When my partner and I made the decision to add tiny human being to our lives, I didn't realize the uphill battle we'd face — or more accurately, the one I'd face. I didn't realize how hard getting pregnant when you have PCOS would be. In fact, I didn't realize the toll having Polycystic Ovaries Syndrome would take on my life even before adding a baby to the mix. Though there's no known cure for PCOS, the endocrine system disorder makes it harder for women with the disorder to get pregnant. Women with PCOS suffer from a hormonal imbalance that causes their ovaries to enlarge and collect fluids that may turn into cysts. It can also prevent natural ovulation. Life with PCOS also almost killed my dreams of becoming a mom.
I didn’t find out that I truly had PCOS until my mid-20s. I was at a consultation with a dermatologist to see if I was a candidate for Accutane, a prescription drug that would hopefully help eradicate my more-than-a-decade-long struggle with cystic acne. The nurse practitioner interviewed me and inspected my face, nonchalantly commenting that my acne was probably due to PCOS, though he never confirmed that I had it. (Nor did he care to confirm it.) As he explained PCOS to me, he casually added that if I decided to have kids, it’d be a long, uphill battle. I shrugged his comments off, not ready to plan that far into the future or worry about something I didn’t really care about.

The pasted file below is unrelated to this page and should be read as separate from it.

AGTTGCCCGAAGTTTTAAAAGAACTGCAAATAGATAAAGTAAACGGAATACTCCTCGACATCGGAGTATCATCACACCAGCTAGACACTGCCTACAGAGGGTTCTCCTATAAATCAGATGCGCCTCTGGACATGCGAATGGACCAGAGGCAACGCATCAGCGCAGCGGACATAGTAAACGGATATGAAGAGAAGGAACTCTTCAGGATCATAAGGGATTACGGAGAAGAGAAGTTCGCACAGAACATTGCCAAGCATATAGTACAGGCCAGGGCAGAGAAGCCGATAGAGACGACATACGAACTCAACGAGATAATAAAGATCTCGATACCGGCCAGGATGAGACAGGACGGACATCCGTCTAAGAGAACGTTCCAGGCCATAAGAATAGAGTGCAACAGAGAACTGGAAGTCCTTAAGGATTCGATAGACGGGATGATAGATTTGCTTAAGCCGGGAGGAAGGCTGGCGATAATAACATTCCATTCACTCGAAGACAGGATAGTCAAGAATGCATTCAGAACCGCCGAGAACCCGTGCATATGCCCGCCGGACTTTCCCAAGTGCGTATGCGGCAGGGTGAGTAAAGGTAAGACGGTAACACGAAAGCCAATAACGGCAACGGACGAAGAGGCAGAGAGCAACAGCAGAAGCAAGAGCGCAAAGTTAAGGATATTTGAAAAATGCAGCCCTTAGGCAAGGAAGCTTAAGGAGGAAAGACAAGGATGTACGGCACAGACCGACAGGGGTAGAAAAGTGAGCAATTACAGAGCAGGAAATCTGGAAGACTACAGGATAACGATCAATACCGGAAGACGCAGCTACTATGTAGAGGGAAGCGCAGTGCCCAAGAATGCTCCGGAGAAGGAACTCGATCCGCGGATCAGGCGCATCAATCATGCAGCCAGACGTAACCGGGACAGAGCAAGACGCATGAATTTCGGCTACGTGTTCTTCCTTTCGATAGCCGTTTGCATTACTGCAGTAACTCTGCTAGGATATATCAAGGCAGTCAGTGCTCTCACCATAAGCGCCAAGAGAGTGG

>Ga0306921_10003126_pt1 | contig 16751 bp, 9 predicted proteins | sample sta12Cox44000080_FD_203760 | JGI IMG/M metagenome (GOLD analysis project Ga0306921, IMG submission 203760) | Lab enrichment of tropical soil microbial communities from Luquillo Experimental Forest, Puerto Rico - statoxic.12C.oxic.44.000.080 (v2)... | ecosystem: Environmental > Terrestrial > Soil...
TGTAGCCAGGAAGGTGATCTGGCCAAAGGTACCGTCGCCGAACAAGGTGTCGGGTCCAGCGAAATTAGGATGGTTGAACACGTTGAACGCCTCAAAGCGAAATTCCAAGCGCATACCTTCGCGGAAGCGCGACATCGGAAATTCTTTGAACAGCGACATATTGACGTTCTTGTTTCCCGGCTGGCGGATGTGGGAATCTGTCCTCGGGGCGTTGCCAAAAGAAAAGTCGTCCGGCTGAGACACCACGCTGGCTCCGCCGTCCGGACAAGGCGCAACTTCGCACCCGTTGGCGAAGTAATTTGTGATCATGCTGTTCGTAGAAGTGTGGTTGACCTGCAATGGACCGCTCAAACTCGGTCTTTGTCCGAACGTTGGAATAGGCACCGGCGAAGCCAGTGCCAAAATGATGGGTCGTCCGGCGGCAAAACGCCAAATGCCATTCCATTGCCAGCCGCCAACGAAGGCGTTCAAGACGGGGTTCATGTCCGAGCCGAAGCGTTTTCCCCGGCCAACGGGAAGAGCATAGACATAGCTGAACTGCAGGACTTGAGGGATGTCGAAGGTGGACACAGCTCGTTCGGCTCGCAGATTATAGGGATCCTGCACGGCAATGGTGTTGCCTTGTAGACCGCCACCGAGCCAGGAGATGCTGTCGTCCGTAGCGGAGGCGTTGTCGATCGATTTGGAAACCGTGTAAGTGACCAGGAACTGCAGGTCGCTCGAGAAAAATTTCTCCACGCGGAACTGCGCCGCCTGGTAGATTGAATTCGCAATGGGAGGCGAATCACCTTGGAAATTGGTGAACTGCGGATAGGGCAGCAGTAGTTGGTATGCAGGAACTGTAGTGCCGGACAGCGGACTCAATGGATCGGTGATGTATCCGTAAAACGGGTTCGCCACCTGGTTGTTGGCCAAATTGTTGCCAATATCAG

Even though I wasn’t ready for kids yet, his warning didn’t leave me. I didn’t want to get pregnant at that very moment — my husband and I had been married six years, I was still finishing up my degree, and we were still figuring out how to be married — but what if I wanted them later on? Eventually, I stopped thinking about what the dermatologist had said. I joked with a friend how I didn’t care what he told me; he was only there to evaluate my face.
But I had no clue how fast and how fierce his words would come back to haunt me.
More than two years had passed, and sure enough, so much had changed. My husband and I were in a great place, I was almost done with college, and I had a job I loved. Life was good. The only thing missing was the child we’d been desperately trying to conceive. It had been six months, and every time we tried, we came up short.
After talking to my OB-GYN, he sent me for an ultrasound of my reproductive system. He knew my history of irregular and painful periods, and he also knew I’d been taking a prescription called Metformin, a medication typically used to treat diabetes, though I was using it to help keep my periods regular. He could track and treat everything happening on the outside, but what was going wrong inside?
The ultrasound only confirmed what that dermatologist assumed two years before: I had PCOS. Everything — my first period at 12 to my most recent at 27, the excruciating periods that put me in the ER, my weight issues, my acne — had been because of my PCOS. I cursed the time I’d wasted not knowing, all those years I’d spent running from that derm’s warning.